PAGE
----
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Informal Disposition - The Principal Types Of Informal Dispositions, The Decision-making Process, Bibliography

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Prosecuting authorities in the American criminal justice system have broad discretion in deciding how to handle a criminal matter. A prosecutor may file formal charges against an individual suspect and pursue a guilty verdict by means of a plea bargain or trial. The vast majority of cases that are processed to a verdict within the criminal justice system result in the conviction and punishment of the offender, with only a tiny percentage resulting in acquittal. Alternatively, a prosecutor (or, in some instances, the police) can dispose of a case by dismissing the charges outright, if the circumstances warrant such a disposition. Principled reasons that a prosecutor might dismiss charges include a determination that there is insufficient evidence to establish guilt beyond a reasonable doubt, the failure of a material witness to cooperate with the prosecution, a determination that the evidence was unlawfully obtained by the police, or for policy reasons. Lying in between these two options is a third reason—to seek a satisfactory disposition through informal means.

The term informal disposition refers broadly to the manner of obtaining a final disposition of a criminal matter without reliance on the normal processes of the criminal justice system that would result in conviction of the offender. Informal dispositions are obtained without any judicial determination of guilt or innocence. It should be noted, however, that many of the programs available for informal dispositions may also be utilized as sentencing alternatives for those convicted through the traditional criminal process. Thus, the demarcation between the informal and formal processes may not be clear, but rather may resemble a fine continuum of options available to prosecuting authorities or the police.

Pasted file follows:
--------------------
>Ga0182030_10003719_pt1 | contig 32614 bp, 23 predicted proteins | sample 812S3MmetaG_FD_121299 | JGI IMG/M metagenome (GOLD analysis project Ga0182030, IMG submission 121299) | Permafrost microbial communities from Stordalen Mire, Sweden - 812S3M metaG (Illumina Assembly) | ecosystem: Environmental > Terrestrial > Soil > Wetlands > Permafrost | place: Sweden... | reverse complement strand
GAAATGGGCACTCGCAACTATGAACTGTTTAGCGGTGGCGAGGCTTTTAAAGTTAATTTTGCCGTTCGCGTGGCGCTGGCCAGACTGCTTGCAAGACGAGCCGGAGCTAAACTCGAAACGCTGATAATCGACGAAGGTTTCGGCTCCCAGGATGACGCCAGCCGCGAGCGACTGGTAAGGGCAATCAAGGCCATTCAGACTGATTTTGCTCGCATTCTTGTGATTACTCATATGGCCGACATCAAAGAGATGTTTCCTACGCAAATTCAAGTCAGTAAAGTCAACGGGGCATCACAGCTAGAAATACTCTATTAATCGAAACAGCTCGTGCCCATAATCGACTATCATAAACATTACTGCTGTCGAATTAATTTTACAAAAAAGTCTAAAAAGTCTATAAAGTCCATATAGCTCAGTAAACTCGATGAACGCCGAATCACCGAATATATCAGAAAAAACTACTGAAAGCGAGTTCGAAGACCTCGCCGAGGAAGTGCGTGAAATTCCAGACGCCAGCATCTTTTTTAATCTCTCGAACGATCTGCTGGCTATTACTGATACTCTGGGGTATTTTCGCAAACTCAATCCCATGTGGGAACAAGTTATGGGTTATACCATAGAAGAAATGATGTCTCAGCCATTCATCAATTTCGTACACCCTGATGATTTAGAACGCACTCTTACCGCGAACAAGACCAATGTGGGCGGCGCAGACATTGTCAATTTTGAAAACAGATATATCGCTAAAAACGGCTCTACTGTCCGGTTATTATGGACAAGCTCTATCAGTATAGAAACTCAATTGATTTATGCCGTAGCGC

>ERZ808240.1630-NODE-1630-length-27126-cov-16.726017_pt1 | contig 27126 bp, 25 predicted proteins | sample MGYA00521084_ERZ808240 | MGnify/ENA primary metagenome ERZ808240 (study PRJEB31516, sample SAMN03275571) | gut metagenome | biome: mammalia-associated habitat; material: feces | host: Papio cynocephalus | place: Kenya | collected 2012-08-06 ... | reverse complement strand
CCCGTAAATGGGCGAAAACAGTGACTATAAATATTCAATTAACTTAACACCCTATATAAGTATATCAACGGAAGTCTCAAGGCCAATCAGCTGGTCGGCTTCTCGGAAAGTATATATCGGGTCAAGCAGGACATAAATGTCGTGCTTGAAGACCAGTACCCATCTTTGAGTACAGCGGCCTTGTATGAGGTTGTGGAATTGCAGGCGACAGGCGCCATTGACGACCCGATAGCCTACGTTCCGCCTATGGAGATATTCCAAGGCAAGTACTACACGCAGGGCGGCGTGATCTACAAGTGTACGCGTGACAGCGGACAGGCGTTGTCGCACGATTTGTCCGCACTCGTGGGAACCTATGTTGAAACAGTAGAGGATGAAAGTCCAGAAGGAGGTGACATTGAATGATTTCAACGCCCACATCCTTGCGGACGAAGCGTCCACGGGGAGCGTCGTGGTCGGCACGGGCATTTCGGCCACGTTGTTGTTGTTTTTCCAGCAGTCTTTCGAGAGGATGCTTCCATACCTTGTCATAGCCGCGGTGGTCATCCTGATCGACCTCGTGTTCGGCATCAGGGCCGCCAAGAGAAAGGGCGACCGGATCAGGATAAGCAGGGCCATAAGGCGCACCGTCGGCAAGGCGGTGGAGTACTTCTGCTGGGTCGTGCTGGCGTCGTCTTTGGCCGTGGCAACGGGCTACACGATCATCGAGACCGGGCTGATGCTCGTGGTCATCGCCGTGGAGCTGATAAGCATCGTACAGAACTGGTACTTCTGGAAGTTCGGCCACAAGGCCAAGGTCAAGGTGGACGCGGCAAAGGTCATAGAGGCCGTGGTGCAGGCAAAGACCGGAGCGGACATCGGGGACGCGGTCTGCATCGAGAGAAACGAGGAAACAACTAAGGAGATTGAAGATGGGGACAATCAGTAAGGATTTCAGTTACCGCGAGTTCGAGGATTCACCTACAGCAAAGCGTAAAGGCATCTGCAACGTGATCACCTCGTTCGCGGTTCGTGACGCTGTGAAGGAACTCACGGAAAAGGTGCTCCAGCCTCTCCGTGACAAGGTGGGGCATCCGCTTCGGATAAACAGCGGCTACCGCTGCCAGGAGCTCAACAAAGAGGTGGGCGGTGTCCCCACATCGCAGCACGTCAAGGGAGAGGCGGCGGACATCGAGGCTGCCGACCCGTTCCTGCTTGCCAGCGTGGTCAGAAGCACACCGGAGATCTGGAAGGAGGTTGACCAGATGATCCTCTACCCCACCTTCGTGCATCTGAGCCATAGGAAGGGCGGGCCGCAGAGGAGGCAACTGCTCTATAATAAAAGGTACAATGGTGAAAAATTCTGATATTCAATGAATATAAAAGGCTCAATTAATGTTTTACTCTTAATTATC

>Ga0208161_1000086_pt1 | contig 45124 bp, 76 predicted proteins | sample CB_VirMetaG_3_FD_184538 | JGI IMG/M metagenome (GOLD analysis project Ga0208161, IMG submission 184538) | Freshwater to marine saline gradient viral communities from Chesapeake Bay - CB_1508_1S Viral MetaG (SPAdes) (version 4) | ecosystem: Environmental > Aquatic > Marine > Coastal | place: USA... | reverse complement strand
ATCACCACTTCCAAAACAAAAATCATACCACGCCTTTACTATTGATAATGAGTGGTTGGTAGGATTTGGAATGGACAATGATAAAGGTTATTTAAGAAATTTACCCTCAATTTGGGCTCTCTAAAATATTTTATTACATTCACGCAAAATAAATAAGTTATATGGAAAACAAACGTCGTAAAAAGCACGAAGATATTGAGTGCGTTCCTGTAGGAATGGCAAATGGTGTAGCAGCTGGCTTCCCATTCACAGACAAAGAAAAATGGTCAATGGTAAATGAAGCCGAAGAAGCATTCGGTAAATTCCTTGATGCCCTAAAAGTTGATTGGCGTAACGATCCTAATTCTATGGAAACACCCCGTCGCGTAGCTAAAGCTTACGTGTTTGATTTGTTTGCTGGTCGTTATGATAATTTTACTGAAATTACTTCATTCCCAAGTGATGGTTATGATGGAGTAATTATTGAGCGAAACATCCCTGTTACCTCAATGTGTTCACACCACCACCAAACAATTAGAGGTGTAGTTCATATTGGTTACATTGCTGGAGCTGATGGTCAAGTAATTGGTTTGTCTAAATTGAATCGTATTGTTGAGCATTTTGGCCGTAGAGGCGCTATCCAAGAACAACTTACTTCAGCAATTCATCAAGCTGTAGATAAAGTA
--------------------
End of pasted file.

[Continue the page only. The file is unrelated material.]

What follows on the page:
A principal form of informal disposition is a process known as "pretrial diversion" by which an alleged offender's case may be transferred into structured programs for rehabilitative purposes, such as mental health treatment or drug or alcohol abuse treatment, or for the payment of restitution and fines or community service. Alternatively, the criminal prosecution may be "deferred" for a period of time with the understanding that unless the person commits a subsequent offense in that period, the charges will be dismissed. Yet another option is to transfer an individual's case to another forum that would provide warnings against future wrongdoing as well as periodic supervision. Examples include the transfer of a minor to juvenile court and the dismissal of domestic violence cases in exchange for the individual's consent to permit community supervision.

Thus, the informal disposition process serves a screening function to determine which cases merit prosecution and which merit an alternative mode of treatment, usually for purposes of rehabilitation. Informal dispositions also serve the purpose of reducing the overburdened criminal caseloads of prosecutors and judges, as well as, in some jurisdictions, public defenders. The drive to reduce caseloads, cut costs, and promote the rehabilitation of offenders who have the potential to become law-abiding citizens has fueled a trend to create innovative new programs and even new forms of "courts" for producing the desired results without resort to the traditional criminal adjudication process. A renewed interest in better serving the needs of victims of crime has also spurred the development of programs for mediating cases between the offender and the victim, in lieu of the formal criminal process.

This entry surveys the primary types of informal dispositions available to the criminal justice system and explores both the availability of such modes of disposition as well as the process by which the decision to proceed informally is made.

SANDRA GUERRA

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